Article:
American Journal of Bioethics: Volume 15 Issue 2 - Feb 2015

Collectivizing Rescue Obligations in Bioethics Jeremy R. Garrett

American Journal of Bioethics: Volume 14 Issue 11 - Nov 2014

Protecting Posted Genes: Social Networking and the Limits of GINA Sandra Soo-Jin Lee & Emily Borgelt

American Journal of Bioethics: Volume 14 Issue 3 - Mar 2014

Addressing the Ethical Challenges in Genetic Testing and Sequencing of Children Ellen Wright Clayton, Laurence B. McCullough, Leslie G. Biesecker, Steven Joffe, Lainie Friedman Ross, Susan M. Wolf & For the Clinical Sequencing Exploratory Research (CSER) Consortium Pediatrics Working Group

American Journal of Bioethics: Volume 14 Issue 3 - Mar 2014

Ethics and Empiricism in the Formation of Professional Guidelines Mildred K. Cho

American Journal of Bioethics: Volume 13 Issue 10 - Oct 2013

The Ethics of Contacting Family Members of a Subject in a Genetic Research Study to Return Results for an Autosomal Dominant Syndrome Holly A. Taylor & Benjamin S. Wilfond

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News (249)

November 28, 2016 6:00 am

Climbing the social ladder can strengthen your immune system, monkey study suggests (Science)

Immune cells from low-ranking monkeys were less effective at fighting the infection.

November 17, 2016 9:00 am

CRISPR gene-editing tested in a person for the first time (Nature)

A Chinese group has become the first to inject a person with cells that contain genes edited using the revolutionary CRISPR–Cas9 technique.

October 31, 2016 8:00 am

The controversial DNA search that helped nab the 'Grim Sleeper' is winning over skeptics (LA Times)

The “Roaming Rapist” is one of a handful of cases that California authorities have quietly solved in recent years using a controversial technique that scours an offender DNA database for a father, son or brother of an elusive crime suspect.

October 25, 2016 8:00 am

Can Ecstasy Help Relieve Social Anxiety Epidemic Among Autistic People? (NPR)

For a long time, Daniel Au Valencia got the message that she was wrong, wrong, wrong. She stood wrong. She talked wrong. She looked at people wrong. “There’s a lot of shame around autism,” she says. “There’s a lot of being told you look weird.”

October 25, 2016 8:00 am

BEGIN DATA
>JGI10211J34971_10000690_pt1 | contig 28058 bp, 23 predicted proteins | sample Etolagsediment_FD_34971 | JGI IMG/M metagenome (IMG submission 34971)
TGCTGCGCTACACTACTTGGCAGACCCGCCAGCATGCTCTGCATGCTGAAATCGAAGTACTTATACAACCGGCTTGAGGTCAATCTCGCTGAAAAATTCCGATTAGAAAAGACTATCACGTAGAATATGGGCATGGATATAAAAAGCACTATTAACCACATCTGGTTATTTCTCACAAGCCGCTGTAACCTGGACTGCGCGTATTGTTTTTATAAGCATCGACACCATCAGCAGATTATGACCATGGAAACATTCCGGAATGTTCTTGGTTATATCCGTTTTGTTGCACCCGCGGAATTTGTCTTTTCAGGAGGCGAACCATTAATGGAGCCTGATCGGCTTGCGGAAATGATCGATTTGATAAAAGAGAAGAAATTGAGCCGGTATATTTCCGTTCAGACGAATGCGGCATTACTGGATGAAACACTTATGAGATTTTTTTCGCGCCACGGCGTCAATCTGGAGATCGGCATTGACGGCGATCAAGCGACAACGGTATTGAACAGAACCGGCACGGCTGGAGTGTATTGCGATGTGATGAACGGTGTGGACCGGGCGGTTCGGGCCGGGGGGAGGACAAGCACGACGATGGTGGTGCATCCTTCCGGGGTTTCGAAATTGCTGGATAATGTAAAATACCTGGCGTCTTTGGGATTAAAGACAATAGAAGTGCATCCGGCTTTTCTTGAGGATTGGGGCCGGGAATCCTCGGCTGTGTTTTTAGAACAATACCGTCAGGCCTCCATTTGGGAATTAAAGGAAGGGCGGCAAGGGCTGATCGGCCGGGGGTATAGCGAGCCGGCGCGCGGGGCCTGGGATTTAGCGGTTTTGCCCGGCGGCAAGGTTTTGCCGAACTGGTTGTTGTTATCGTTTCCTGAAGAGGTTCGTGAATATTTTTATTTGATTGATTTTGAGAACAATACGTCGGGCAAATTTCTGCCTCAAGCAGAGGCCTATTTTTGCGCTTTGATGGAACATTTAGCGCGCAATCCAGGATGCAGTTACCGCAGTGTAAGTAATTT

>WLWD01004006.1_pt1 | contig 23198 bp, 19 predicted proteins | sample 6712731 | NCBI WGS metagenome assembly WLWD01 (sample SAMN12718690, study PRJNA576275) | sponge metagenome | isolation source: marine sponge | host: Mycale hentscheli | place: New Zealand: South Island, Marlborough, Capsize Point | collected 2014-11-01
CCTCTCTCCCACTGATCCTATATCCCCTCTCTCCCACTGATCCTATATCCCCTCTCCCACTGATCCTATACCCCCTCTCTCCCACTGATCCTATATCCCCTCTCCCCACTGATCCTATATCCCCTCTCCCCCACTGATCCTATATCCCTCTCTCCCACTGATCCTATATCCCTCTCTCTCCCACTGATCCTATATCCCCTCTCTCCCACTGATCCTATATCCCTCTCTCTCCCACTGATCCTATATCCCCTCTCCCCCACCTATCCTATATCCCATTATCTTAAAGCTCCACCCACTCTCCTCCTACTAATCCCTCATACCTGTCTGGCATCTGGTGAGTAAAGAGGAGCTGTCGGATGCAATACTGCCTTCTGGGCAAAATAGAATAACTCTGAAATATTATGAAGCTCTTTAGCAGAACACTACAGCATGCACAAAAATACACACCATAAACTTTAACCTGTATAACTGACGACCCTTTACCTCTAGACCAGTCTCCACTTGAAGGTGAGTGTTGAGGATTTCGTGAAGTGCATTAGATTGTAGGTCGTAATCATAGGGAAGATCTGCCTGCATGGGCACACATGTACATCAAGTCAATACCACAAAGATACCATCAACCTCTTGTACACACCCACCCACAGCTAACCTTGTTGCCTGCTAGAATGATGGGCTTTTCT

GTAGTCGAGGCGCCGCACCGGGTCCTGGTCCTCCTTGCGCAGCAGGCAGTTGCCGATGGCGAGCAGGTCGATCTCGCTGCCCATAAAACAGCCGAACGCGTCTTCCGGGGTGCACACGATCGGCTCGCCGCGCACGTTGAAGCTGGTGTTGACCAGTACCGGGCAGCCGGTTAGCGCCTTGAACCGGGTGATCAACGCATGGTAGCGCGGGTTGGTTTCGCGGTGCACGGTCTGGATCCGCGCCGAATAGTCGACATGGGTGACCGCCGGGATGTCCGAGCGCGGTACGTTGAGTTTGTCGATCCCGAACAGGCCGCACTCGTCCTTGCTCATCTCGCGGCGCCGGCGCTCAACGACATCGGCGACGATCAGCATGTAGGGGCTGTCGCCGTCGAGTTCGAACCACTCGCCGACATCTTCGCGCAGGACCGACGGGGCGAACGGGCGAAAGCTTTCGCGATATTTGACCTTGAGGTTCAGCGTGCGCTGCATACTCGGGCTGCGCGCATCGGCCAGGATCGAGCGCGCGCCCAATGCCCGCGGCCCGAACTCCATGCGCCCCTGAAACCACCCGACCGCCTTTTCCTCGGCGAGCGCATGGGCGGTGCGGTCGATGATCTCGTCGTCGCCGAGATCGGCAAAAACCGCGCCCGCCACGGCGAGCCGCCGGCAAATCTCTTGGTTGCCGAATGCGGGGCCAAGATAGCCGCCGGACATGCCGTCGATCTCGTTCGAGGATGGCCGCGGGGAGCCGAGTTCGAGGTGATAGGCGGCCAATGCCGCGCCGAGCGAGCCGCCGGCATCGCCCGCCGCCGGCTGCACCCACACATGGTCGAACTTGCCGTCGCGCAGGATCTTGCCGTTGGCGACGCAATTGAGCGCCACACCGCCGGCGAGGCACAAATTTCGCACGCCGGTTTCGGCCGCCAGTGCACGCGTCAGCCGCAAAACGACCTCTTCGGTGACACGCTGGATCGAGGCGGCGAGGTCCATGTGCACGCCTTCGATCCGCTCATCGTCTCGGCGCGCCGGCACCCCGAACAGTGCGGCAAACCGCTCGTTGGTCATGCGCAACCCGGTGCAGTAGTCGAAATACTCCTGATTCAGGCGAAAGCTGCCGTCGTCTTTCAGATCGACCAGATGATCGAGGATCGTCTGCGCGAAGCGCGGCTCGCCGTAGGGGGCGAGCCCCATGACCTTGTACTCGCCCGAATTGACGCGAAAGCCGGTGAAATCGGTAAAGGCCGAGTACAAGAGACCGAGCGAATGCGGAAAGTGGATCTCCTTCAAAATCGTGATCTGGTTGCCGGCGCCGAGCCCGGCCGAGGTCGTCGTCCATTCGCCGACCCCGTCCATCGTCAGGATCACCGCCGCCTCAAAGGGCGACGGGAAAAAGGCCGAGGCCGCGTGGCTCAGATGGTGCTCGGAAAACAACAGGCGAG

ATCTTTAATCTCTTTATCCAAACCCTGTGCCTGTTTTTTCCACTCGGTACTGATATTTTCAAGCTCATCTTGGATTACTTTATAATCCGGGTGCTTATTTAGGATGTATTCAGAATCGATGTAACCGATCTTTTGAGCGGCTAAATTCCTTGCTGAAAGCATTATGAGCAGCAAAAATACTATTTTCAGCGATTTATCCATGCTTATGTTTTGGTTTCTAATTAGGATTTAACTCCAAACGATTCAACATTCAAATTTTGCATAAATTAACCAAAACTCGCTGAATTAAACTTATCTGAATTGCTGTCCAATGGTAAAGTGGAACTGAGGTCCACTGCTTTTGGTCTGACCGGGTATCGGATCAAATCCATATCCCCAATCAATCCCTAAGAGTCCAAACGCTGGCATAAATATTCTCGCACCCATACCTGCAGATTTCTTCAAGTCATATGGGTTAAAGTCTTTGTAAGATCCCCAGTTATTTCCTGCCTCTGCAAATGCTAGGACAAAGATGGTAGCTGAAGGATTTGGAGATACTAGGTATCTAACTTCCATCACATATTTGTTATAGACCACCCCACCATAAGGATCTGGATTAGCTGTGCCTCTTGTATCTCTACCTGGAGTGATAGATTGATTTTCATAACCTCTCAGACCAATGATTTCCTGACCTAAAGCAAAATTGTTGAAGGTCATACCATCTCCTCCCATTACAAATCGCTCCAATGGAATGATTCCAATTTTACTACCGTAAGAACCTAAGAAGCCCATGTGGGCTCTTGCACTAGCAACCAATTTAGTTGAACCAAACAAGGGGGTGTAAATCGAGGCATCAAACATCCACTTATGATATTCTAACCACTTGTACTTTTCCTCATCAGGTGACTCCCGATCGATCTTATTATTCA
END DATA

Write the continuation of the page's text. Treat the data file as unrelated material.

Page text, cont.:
What Stem Cell Researchers Talk About When They Talk About Ethics (NPR)

Prior to the development of iPSCs, stem cells were derived primarily from eggs fertilized in clinics in vitro that were donated for research purposes. To some, such as President George W. Bush, this was tantamount to abortion. In 2001 he banned federal funding for research on newly created human embryonic stem cell lines. (President Barack Obama lifted that ban in 2009.)

October 18, 2016 8:00 am

DNA’s new ‘miracle’: How adoptees are using online registries to find their blood relatives (Washington Post)

Last year, Bob Nore, a Vietnam War veteran in Huntsville, Ala., was working on a family tree and wanted to trace his ancestors’ history and origins. So he sent a vial of saliva and $89 to a DNA registry for analysis.

October 13, 2016 8:00 am

Major Investor Sues Theranos (WSJ)

One of Theranos Inc.’s biggest financial backers has sued the embattled startup and its founder for allegedly lying to attract its nearly $100 million investment, according to a fund document and people familiar with the matter.

October 7, 2016 8:00 am

This 8-year-old is free of cancer — for now — after a ‘breakthrough’ treatment (Washington Post)

By the time 8-year-old Ava Christianson got to the National Institutes of Health this summer, she had lost several grueling rounds to leukemia and was bracing for the next one.

October 4, 2016 8:00 am

Are Swedish Designer Babies Coming Soon? (Seeker)

A Swedish medical researcher has taken another step toward eventually being able to engineer a custom-made human being. The experiment, first reported on NPR Thursday involves editing the genes of a developing human embryo.

September 28, 2016 10:50 am

World's first baby born from new procedure using DNA of three people (The Guardian)

The world’s first baby to be born from a new procedure that combines the DNA of three people appears to be healthy, according to doctors in the US who oversaw the treatment.